The importance of facial expressions during hybrid presentations
Presentation skills is not just about the words you speak or the content on your slides. It encompasses everything… your gestures, your posture, your body language, your vocal tone, pitch and volume, and your facial expressions. They all play a huge role in how your audience perceives you and your presentation, especially as we are now embracing a hybrid world!
Below are our tips to help ensure you are giving the right message when it comes to your facial expressions, so you don’t lose any engagement with your audience members or miss an opportunity to connect with them.
Why are facial expressions important?
Facial expressions are vital when it comes to communicating.
During a presentation, your audience depend on your facial expressions to enhance the meaning of what you are saying. This is especially true when presenting virtually as the audience sees a close-up view of your face, so you need to be aware of your expressions now more than ever!
Congruency is key – you must make sure what you are saying matches what your body and face are portraying.
Practice, practice, practice!
If you struggle with facial expressions, a quick tip is to make emoji faces! As crazy as it sounds, practising the emoji expressions once or twice a day will help to relax your facial muscles. Try practising the 7 universally recognised facial expressions:
Another way to practice your facial expressions is to give your whole presentation in front of a mirror without speaking. Just let your face do all the communicating. You will be amazed at how expressive you are the next time you practice normally!
Your default expression
Do you know what your ‘default’ facial expression is? This is your expression when you are not particularly thinking of anything, and your facial muscles are likely to be relaxed. Do you look miserable, happy, or neutral?
If you are not sure, have a look in the rear view mirror the next time you are stuck at traffic lights in the car – you might be surprised. If you are not happy with your default expression, try just raising the corners of your mouth slightly which will give you a pleasant default face.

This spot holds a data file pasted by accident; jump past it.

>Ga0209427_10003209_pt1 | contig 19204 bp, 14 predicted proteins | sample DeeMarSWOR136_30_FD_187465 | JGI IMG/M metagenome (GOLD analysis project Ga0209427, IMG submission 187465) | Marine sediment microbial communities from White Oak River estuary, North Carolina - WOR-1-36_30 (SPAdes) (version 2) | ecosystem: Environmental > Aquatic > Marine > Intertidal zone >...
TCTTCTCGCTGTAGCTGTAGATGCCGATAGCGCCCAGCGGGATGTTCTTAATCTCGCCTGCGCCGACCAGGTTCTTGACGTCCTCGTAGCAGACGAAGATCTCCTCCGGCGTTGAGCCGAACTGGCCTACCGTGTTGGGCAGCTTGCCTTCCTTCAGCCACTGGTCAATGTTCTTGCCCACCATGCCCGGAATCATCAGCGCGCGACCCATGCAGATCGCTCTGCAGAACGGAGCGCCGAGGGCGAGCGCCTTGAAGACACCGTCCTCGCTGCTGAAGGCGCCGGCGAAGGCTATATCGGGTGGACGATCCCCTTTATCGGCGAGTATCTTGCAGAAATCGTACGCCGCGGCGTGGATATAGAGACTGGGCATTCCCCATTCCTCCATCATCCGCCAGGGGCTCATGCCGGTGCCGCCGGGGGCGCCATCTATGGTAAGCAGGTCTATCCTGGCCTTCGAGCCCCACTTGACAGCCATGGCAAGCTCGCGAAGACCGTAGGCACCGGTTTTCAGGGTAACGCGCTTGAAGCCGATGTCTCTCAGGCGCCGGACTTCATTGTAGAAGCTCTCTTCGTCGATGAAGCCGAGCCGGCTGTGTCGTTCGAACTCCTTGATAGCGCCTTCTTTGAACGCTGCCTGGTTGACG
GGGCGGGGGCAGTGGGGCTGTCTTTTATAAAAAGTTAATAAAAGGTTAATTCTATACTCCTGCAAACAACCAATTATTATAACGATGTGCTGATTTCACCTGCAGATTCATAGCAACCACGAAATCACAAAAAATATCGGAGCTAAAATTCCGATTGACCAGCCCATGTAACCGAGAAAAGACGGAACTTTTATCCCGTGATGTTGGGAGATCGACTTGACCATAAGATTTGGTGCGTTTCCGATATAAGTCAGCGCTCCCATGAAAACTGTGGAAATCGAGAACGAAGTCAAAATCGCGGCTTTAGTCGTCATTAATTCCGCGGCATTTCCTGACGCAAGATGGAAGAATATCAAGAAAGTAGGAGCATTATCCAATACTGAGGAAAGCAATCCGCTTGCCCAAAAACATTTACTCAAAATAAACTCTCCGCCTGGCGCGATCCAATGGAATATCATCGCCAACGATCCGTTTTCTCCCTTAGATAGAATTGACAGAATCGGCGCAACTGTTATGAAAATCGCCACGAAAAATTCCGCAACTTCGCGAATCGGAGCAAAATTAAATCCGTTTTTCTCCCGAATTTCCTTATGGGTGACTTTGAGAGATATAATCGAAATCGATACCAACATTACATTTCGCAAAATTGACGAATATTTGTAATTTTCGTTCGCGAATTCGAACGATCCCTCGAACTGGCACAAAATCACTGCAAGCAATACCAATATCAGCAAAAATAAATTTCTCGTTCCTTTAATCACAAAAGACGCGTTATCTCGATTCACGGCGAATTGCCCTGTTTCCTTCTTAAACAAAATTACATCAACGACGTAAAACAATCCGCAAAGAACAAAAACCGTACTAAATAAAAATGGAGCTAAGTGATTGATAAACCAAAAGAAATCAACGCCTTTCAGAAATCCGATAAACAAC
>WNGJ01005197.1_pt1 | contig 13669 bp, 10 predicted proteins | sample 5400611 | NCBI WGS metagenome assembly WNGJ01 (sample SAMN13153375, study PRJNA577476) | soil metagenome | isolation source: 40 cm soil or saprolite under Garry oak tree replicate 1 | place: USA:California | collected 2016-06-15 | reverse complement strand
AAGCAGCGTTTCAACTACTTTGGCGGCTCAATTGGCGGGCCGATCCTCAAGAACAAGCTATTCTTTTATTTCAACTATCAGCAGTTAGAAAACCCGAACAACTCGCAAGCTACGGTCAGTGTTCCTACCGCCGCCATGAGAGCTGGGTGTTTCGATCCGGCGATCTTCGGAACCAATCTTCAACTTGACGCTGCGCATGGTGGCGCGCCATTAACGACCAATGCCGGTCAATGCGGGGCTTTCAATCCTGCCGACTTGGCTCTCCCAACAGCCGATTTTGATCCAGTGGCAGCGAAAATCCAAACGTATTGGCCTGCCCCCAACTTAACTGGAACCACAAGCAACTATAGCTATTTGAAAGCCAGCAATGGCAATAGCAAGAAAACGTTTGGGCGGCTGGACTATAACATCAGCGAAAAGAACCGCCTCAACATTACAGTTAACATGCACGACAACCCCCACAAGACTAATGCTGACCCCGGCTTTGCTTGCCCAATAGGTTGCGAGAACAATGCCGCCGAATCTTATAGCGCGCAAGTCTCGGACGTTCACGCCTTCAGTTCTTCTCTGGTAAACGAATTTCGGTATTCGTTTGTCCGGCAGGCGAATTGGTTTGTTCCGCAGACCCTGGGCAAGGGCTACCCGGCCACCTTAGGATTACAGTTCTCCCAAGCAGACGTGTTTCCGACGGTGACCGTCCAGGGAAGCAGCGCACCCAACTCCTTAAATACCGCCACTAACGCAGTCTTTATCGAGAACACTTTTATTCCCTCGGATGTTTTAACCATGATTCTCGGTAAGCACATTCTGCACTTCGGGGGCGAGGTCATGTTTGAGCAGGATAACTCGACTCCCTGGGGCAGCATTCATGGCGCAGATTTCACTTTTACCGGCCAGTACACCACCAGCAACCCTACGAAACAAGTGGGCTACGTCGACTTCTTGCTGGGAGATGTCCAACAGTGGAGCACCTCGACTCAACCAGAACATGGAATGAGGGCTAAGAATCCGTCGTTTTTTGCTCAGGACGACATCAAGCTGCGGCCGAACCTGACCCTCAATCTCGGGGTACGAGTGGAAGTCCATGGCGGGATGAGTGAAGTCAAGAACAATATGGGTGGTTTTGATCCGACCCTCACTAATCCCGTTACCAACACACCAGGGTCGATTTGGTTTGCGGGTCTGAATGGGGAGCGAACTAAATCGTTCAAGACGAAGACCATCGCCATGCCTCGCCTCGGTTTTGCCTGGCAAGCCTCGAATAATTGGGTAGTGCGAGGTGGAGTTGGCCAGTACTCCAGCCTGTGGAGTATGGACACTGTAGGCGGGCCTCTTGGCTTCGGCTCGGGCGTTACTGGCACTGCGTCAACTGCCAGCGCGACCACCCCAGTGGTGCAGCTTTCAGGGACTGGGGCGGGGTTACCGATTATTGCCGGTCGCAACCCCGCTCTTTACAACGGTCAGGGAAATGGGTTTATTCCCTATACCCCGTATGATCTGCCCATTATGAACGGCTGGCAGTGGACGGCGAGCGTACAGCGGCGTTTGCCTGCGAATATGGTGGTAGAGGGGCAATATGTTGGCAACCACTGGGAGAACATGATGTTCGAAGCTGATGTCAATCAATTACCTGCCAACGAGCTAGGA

Positive facial expressions
Researchers have found that your facial expression can influence your emotional experience, so if you look happy, you start to feel happy!
The next time you give a presentation, whether it’s in-person, virtual, or hybrid, try to include the following facial expressions to give a positive experience to your audience:
Smile – A smile shows you are friendly, approachable, and welcoming. Always start the presentation with a smile to help the audience warm to you. Make sure the smile is genuine and it reaches your eyes. Then, give a smile when it’s appropriate to do so during the presentation. However, do not smile the whole way through as this is seen as being fake (and a bit creepy!).
Eye contact – Direct eye contact shows that you are confident, and trustworthy. When presenting, try to look one person in the eye for about 5 seconds, then move on to another person. Try to keep it as random as possible. Do not keep sweeping your eyes from one side of the room to the other. If presenting virtually to a camera, make sure you look directly into the camera itself as this will give your virtual audience the impression of direct eye contact with them.
Look up – During your Q+A session, after a member of the audience has asked a question, move your eyes upwards briefly, as though in a thoughtful pose. This will give the impression you are giving their question some serious thought before answering.
Having said that, if you are genuinely giving their question serious thought (which we strongly recommend you do), you will most likely find yourself making this gesture automatically.
Nodding – When dealing with questions, comments, or feedback from your audience, nod your head as you listen to them. This lets the audience know they have your attention and that you are fully engaged with them.
Caveat; do not nod too much or too quickly, either can unwittingly give the other person the impression that you want them to hurry up.
Facial expressions to avoid
Just as the expressions above will help give a positive vibe to your audience, the following expressions will quickly turn the experience into a negative one:
Scowling – A furrowed brow, downturned mouth, and avoidance of eye contact shows dissatisfaction or disagreement with what is being communicated.
Pursed lips – Keep your mouth relaxed with your lips slightly upturned or in a neutral position. Pursing the lips could give the impression you disapprove, or don’t trust the person who is talking.
Rapid blinking – Keep your blinking under control – blinking more rapidly gives the impression you are distressed or uncomfortable.
Prolonged eye contact – Although we do recommend eye contact with people in your audience, prolonged eye contact, or staring, can be seen as threatening. If, however, you are presenting virtually, then holding prolonged eye contact directly into the camera when addressing your listeners is considered good practice.
Nose – Try to refrain from touching your nose, mouth or chin when presenting. This could be seen as a sign of insecurity and is perceived as negative by your audience.
Using the tips above in your next in-person, virtual, or hybrid presentation will enhance the experience of your audience. By paying attention to your own facial expressions and body language, as well as that of others will help you to improve your overall presentation and communication skills.